Unlike Pleasanton, San Francisco Keeps its Anti-Housing Laws Off the Books
|When it comes to quelling housing development, there's the law and there's the law...|
Alameda County Superior Court Judge Frank Roesch based his decision on a California law that requires cities to make land available to accommodate their share of regional housing needs, a standard that most communities, including San Francisco, don't meet. According to Pleasanton Weekly, city council members have planned closed session meetings where they will decide whether to appeal the decision, change the city's residential zoning laws, or ban new commercial development.
But there's a completely legal way to accomplish the not-in-my-backyard goal that Pleasanton had in mind when it created its de-facto ban against new neighbors. That city, and others such as Atherton -- whose overt anti-housing laws may be affected by the ruling -- can follow San Francisco's lead and ban new housing construction in subtler, yet just as effective, ways.
The front page of Tuesday's Chronicle featured the headline "Alameda land-use ruling could reshape state." The story quotes state officials and academic wonks presaging an end to California's current situation in which anti-housing municipal zoning laws push development outside city limits in communities all over the state:
The result could reshape the landscape of California suburbs and small cities -- conceivably forcing them to reconsider height limits or increasing the density in their downtowns.These prognostications, however, depend on the implausible assumption that these communities won't eventually figure out that they can achieve their NIMBY goals merely by copying San Francisco, which has kept out new housing construction with less-explicit, yet equally effective anti-housing rules.
Our no-apartment-construction laws achieve the same anti-new-neighbors result without the direct fuck-you to state housing requirements that the Pleasanton law spelled out.
In the same way that San Franciscans manage to talk a liberal game -- while producing a city with some of the greatest income disparity in the state -- we have erected an anti-housing legal infrastructure without ever acknowledging it as such.
Last week, for example, the San Francisco Planning Commission killed a 12-month effort by Planning Department staff to streamline the dreaded discretionary review law, which allows neighbors to effectively halt any project nearby, even if it's just a porch.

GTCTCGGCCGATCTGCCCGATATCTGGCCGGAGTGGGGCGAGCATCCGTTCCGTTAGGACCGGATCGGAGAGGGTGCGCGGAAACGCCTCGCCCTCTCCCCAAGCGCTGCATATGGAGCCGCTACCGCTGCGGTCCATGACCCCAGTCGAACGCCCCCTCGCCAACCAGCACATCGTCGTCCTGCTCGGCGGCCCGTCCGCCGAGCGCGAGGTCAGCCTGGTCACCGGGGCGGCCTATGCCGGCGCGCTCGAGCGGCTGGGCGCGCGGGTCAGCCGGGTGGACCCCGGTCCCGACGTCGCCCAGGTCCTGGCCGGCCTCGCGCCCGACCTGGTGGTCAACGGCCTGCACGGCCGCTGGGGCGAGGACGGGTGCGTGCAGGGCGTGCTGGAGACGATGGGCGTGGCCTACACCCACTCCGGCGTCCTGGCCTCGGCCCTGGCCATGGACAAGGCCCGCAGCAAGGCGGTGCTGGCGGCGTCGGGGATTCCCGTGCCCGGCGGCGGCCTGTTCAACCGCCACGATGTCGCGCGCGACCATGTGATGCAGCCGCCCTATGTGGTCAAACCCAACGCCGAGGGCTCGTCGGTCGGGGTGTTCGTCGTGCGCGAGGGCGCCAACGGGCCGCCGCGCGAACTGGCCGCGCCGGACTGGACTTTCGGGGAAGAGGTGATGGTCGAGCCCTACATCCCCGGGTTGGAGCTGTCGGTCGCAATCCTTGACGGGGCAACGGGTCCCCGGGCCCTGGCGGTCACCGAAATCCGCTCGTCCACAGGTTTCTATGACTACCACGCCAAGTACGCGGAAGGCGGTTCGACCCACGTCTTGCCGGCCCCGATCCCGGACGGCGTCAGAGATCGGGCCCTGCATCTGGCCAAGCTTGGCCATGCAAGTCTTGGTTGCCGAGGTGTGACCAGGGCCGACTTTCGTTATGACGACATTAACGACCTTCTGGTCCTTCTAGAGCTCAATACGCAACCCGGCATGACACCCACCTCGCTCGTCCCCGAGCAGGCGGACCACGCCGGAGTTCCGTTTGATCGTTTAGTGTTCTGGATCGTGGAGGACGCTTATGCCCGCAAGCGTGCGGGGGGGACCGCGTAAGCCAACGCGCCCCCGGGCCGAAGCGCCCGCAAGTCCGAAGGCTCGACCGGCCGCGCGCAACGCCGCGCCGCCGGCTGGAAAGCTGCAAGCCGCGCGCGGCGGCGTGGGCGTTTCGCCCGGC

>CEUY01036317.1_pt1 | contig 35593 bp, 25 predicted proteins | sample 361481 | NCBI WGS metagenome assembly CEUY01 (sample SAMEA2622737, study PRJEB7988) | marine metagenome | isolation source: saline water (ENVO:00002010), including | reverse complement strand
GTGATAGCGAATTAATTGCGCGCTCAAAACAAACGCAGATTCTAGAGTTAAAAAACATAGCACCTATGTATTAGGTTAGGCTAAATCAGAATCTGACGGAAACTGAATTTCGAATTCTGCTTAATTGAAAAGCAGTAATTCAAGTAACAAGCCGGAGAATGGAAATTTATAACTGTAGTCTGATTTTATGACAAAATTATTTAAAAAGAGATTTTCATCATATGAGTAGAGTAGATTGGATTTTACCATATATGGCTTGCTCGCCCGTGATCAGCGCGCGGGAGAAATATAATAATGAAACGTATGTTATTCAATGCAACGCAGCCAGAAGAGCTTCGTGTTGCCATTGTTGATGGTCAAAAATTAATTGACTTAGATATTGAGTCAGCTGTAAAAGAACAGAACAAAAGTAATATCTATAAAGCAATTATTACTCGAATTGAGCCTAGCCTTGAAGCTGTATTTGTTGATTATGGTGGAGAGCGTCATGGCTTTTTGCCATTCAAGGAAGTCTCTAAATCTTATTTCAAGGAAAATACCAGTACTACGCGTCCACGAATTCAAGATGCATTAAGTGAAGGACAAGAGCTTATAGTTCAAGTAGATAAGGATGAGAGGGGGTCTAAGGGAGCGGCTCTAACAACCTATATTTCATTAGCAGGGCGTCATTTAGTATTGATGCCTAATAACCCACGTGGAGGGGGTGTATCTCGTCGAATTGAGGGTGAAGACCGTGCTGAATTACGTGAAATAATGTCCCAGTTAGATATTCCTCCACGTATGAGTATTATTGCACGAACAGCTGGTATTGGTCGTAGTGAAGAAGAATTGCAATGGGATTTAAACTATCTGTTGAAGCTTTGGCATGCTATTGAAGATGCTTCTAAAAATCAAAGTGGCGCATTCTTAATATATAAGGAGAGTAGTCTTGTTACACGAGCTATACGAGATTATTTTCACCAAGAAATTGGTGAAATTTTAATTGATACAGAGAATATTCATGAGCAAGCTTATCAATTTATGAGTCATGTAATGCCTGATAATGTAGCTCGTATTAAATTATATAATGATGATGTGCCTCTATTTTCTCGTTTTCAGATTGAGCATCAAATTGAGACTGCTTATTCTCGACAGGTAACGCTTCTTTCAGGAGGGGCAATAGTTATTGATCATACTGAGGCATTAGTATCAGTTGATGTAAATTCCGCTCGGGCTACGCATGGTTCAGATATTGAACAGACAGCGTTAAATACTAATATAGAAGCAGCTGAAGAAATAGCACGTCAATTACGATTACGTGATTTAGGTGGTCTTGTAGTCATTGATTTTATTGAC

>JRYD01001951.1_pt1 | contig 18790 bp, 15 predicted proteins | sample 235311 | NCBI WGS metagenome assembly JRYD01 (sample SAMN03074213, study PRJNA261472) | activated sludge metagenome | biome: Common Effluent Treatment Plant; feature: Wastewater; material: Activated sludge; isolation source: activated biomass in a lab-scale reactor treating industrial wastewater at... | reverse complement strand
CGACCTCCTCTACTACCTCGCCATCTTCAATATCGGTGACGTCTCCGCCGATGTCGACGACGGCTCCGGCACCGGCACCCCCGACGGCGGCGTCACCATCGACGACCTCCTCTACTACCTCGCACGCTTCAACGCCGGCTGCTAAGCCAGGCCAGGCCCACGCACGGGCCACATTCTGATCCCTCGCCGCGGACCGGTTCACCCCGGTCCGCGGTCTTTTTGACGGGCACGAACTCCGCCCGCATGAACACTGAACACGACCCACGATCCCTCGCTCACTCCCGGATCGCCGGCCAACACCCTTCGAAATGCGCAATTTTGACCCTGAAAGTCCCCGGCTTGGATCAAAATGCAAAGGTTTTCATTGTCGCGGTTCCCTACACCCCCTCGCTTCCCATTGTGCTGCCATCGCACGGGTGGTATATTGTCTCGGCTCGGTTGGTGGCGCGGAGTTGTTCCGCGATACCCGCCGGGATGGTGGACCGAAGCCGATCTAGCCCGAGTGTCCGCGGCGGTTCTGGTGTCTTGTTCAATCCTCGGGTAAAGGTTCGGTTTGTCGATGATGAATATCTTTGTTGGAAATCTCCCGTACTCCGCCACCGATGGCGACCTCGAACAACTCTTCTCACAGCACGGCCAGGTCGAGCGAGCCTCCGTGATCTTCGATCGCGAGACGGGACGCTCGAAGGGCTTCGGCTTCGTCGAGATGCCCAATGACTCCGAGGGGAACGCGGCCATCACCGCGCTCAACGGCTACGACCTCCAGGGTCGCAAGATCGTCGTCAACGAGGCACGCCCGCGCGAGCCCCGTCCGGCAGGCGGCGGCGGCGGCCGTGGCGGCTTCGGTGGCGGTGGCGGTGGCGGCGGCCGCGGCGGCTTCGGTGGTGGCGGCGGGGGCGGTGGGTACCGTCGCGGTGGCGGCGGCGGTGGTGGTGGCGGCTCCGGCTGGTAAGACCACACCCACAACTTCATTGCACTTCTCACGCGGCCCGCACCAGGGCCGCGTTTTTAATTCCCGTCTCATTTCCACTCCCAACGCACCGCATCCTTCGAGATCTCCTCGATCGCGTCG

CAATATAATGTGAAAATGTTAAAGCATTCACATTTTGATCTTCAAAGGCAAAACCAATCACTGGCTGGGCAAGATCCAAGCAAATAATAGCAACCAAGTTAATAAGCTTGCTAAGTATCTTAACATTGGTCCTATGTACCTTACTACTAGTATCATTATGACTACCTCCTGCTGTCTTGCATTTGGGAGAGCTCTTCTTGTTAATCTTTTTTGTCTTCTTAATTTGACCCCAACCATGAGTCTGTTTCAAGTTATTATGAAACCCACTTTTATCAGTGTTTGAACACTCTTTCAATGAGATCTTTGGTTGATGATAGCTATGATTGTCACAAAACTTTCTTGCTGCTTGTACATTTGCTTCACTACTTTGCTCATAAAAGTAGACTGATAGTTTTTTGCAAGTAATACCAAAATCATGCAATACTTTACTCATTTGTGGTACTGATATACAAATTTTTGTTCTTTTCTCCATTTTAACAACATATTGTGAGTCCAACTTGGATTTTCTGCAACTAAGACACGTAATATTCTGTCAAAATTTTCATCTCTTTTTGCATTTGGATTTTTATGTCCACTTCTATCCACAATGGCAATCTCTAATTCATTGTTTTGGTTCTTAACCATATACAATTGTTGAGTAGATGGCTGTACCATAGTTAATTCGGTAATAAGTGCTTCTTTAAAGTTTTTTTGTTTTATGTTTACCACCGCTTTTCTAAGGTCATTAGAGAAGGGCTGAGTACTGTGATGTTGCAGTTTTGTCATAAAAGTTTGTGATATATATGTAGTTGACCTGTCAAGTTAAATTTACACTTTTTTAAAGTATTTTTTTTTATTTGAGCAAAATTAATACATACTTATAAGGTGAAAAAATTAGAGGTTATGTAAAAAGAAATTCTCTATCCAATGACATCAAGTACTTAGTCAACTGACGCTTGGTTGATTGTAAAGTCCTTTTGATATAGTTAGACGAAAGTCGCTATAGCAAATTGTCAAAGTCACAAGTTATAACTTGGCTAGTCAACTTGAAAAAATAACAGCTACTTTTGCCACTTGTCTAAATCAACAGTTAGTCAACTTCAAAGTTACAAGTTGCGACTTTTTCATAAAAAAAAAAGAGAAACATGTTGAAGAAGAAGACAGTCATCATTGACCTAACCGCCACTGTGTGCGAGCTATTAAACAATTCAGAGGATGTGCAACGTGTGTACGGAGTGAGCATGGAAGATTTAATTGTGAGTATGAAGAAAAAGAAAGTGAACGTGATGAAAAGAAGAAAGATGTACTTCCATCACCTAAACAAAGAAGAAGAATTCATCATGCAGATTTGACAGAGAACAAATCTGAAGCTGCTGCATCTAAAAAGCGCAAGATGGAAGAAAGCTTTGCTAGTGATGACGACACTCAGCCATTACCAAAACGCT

A neighbor who decides he or she doesn't like the idea of a new nearby apartment building, or even a mere addition to a single-family home -- can appeal that project's approval to the Planning Commission, under a process known as "discretionary review." In some cases, neighbors file these appeals as a way to extract "settlement" money from the neighboring project, in exchange for dropping the appeal.
If the Discretionary Review process somehow doesn't do its anti-housing work, and the Planning Commission miraculously allows a project to go forward, NIMBY neighbors still have plenty of weapons for halting projects. During the past half century, in wave after wave of down-zoning, successive San Francisco governments shut out ever more housing. Today, the most densely zoned parts of the city are sparser than the areas that were zoned lowest-density during the 1950s. In many cases, these laws can be used to halt housing projects seemingly en route to approval. New apartments can be appealed to the Board of Supervisors based on the idea that a conditional use permit allowing a deviation from zoning limits was somehow faulty, or the environmental impact review was faulty.
"Entitlement typically runs two, three, or four years. And even if you start a process, work on your entitlement, hold hundreds of meetings, and have your permits in line, someone can come in at the end and say, 'You didn't talk to me,'" said a local smart growth advocate, who didn't want to be named for fear of inciting a NIMBY rampage.
Most housing developers avoid San Francisco because they know they'll face at least two years of delays for even the tiniest projects, with the likelihood that their building may be killed even if it perfectly abides by all zoning requirements. San Francisco rarely meets more than two-thirds of its regional housing requirements. That helps explain why the average March, 2010 listing price for a San Francisco dwelling was more than $1 million. And it's why more than 200,000 people commute to San Francisco from outside the city every day because they can't afford to live here.
Take that, Pleasanton.
"Pleasanton was a very extreme case. They made no effort to rezone any property," said San Francisco land use attorney Steve Vettel, who'd read the Pleasanton ruling and concluded it will have no effect on San Francisco. "In
Pleasanton isn't the only community where current laws might be challenged as a result of the recent ruling. Aforementioned Atherton: Lawyer up.
"Towns like Atherton, with one-acre minimum lots, without a
single zoning for multi-family housing, might be affected," Vettel said. "In Atherton, it would be impossible for you as an affordable housing developer to
build an affordable housing project. That's not the case in San Francisco. You can find
land zoned for affordable housing. It may be difficult. But technically it's not impossible."